Farmers and food producers could suffer the most if the UK ditches the EU

These are the Irish business sectors most at risk if there’s a Brexit, according to Ibec.

By Peter Bodkin Editor, Fora

IRELAND’S KEY AGRICULTURE and food and drink sectors are expected to be the hardest hit if the UK turns its back on the EU.

The country’s largest business group, Ibec, said the stakes were “very high” for both the Republic and the rest of Europe if the world’s fifth-biggest economy leaves the bloc.

Both importers and exporters would face higher costs as customs were inevitably reintroduced and regulations between the jurisdictions moved out of step, it said in a new report on the impact of a so-called Brexit.

In the worst-case scenario, the ESRI has predicted trade between Ireland and the UK, the Republic’s second-largest export destination, would plunge 20% in the event of an ‘out’ vote in June. The latest YouGov poll put the ‘remain’ and ‘leave’ sides on virtually equal footing.

Source: Ibec

The pound could also shed up to 15% of its value in the event of a Brexit, bringing it close to equal footing with the euro, PwC has forecast. That would render Irish exports less competitive compared to UK products, further damaging major industries.

The food and agriculture sectors would suffer the most, although any sector with a high exposure to the UK was likely to feel the impact, the report said. The UK accounts for 55% of Irish meat exports and 30% of dairy exports.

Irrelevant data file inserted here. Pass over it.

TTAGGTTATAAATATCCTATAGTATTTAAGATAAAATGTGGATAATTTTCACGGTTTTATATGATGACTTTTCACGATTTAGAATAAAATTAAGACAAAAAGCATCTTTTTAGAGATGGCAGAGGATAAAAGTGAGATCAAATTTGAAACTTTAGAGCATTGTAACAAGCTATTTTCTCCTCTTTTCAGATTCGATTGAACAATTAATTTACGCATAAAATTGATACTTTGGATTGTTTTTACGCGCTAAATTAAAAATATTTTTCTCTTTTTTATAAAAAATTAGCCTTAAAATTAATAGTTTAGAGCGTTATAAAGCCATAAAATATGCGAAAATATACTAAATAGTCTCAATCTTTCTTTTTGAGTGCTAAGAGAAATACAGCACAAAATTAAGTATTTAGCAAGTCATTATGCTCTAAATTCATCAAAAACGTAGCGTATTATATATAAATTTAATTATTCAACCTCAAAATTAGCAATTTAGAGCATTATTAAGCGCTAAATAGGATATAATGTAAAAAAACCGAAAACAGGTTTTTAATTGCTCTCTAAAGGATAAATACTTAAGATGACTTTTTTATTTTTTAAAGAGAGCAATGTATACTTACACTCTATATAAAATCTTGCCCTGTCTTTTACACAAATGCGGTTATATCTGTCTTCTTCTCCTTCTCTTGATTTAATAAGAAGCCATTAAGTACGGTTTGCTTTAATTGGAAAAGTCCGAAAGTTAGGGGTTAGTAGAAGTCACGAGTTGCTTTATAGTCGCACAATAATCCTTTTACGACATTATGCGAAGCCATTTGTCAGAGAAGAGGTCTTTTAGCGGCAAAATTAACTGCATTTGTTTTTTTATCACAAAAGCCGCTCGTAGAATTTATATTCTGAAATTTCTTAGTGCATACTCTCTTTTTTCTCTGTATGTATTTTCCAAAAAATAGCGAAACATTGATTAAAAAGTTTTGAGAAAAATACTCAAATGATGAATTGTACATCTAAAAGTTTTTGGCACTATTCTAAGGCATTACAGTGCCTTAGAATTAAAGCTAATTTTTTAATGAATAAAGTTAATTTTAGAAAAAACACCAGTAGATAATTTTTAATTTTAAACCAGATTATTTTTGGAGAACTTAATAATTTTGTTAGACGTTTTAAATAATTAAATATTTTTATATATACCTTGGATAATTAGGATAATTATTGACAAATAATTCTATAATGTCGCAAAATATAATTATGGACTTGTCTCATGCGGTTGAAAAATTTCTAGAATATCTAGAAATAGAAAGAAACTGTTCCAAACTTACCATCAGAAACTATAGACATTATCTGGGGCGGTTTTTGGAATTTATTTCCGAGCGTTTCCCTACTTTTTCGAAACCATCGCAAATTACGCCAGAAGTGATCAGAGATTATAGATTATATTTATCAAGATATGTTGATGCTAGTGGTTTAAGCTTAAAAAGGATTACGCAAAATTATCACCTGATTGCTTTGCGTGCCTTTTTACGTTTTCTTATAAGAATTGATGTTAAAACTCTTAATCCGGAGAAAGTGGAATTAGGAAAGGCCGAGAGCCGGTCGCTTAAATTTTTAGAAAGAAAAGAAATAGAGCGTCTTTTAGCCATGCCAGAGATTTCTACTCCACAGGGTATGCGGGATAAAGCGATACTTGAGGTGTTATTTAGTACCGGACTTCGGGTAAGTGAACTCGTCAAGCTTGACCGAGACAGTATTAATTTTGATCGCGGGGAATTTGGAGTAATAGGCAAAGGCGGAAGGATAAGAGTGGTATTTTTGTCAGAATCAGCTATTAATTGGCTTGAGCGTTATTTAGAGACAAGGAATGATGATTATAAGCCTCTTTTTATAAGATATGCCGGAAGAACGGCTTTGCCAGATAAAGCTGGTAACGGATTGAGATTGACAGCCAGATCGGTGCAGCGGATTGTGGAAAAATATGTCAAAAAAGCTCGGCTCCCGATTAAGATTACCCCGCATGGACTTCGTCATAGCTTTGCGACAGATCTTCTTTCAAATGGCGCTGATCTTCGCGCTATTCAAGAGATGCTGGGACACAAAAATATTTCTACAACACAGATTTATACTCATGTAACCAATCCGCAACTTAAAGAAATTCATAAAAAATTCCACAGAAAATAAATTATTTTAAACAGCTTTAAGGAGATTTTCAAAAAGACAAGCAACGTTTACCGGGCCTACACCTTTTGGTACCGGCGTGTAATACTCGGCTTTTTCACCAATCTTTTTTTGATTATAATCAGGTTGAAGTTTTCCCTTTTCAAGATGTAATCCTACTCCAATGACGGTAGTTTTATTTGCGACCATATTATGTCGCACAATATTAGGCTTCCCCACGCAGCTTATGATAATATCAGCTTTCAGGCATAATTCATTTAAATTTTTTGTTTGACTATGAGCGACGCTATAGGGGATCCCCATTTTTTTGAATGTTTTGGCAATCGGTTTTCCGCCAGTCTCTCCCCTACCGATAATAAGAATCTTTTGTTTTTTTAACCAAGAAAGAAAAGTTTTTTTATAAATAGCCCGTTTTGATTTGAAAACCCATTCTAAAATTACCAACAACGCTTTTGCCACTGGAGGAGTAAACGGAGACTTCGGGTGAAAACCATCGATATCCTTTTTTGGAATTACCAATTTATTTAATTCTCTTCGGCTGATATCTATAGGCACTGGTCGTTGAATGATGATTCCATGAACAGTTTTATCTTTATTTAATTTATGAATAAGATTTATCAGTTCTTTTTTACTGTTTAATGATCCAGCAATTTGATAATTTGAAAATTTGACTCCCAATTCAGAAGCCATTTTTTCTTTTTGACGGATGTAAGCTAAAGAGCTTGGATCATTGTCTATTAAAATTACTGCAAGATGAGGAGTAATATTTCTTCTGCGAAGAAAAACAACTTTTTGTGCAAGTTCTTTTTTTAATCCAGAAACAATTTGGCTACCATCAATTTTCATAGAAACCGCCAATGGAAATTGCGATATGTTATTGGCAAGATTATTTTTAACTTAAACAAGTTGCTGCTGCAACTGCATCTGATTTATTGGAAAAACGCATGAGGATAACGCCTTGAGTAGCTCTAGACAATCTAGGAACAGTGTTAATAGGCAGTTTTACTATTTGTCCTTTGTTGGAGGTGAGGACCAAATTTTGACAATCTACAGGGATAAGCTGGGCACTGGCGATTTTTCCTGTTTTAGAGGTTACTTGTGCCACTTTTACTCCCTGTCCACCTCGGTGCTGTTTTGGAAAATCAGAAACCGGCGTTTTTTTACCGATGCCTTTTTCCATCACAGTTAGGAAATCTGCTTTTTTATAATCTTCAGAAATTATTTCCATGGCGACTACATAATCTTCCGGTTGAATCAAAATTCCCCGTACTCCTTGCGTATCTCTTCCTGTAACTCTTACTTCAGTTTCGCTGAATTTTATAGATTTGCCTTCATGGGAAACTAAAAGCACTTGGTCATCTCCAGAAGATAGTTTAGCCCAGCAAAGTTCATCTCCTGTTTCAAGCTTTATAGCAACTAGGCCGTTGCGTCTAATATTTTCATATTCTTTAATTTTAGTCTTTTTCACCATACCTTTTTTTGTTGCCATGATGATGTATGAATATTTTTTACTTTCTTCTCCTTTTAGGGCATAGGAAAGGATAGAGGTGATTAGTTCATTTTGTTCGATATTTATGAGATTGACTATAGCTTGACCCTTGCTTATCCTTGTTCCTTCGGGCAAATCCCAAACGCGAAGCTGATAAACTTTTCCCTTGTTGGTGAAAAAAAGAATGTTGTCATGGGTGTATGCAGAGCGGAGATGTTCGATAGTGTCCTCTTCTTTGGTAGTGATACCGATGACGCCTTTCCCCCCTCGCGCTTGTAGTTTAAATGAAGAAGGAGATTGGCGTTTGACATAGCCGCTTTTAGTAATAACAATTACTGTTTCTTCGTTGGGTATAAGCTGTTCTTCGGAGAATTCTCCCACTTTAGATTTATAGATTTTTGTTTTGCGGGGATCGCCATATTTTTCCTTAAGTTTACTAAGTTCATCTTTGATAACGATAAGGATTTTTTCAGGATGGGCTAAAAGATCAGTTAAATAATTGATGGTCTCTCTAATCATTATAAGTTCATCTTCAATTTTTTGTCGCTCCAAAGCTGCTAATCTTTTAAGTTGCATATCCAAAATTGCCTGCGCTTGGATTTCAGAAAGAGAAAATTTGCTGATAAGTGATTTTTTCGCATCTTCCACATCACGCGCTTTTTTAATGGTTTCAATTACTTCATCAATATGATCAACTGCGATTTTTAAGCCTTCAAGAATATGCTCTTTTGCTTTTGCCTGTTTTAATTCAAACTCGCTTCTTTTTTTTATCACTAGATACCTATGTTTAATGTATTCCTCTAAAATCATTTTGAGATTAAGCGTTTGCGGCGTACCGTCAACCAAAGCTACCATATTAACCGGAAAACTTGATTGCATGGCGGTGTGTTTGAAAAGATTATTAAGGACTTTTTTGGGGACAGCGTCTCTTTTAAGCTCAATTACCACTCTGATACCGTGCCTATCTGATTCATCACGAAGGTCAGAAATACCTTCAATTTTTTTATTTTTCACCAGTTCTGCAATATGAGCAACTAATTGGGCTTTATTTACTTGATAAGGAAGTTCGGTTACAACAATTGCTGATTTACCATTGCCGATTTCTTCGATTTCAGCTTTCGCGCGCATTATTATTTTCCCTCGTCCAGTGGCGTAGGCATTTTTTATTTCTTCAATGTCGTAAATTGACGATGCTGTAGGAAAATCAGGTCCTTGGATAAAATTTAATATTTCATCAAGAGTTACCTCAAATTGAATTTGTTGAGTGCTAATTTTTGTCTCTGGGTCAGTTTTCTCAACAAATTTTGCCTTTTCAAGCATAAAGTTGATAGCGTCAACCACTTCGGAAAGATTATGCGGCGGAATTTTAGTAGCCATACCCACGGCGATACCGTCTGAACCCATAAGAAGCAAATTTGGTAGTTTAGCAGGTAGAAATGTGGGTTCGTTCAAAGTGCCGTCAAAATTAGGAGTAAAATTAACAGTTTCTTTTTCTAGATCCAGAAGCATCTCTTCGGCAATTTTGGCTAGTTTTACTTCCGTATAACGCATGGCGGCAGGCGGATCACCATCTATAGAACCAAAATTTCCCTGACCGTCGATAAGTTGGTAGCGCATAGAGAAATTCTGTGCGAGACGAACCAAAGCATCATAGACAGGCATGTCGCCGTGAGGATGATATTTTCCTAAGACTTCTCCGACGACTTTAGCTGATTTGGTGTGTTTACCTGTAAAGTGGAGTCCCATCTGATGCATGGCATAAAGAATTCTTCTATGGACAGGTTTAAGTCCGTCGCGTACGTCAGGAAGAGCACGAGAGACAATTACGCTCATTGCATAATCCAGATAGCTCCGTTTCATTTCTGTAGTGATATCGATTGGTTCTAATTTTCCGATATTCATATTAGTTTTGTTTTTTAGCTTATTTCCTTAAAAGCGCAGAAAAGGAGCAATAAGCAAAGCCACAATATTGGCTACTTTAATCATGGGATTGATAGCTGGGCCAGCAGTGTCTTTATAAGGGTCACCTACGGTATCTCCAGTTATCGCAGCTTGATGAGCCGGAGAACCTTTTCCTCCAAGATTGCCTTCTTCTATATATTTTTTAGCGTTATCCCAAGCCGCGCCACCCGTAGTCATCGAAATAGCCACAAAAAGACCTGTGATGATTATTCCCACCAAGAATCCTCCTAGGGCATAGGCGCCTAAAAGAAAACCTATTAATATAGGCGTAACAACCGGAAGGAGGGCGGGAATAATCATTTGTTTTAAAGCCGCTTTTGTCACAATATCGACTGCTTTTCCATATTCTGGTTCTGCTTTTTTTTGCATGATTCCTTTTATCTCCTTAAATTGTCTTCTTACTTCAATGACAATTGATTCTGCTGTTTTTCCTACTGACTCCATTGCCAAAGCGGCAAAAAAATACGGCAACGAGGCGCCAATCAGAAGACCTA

Source: Ibec

Businesses trading in prepared food and drinks, and alcoholic beverages, were all expected to be adversely affected, while SMEs would be hit harder than larger firms and multinationals.

A blow to recovery

Ibec director Pat Ivory said: “A UK departure would be a blow to the Irish recovery and result in a protracted period of uncertainty for business.”

While Ireland is expected to reap some benefits from a Brexit as multinationals shifted their operations to the Republic to gain easy access to the common market, the UK was also expected to compete “aggressively” for foreign investment.

The UK government has already moved to bring its corporate tax rate closer to Ireland’s rock-bottom 12.5% rate and leaving the EU would free it from regulations surrounding state aid and other business incentives.

Budget 2016
Source: Hannah McKay/PA Wire

“Dublin could benefit if some corporate activity relocated … but on balance the risks outweigh any possible advantages,” the Ibec report said.

“Ireland benefits if our nearest neighbour and close competitor has to abide by the same rules, within the EU.”

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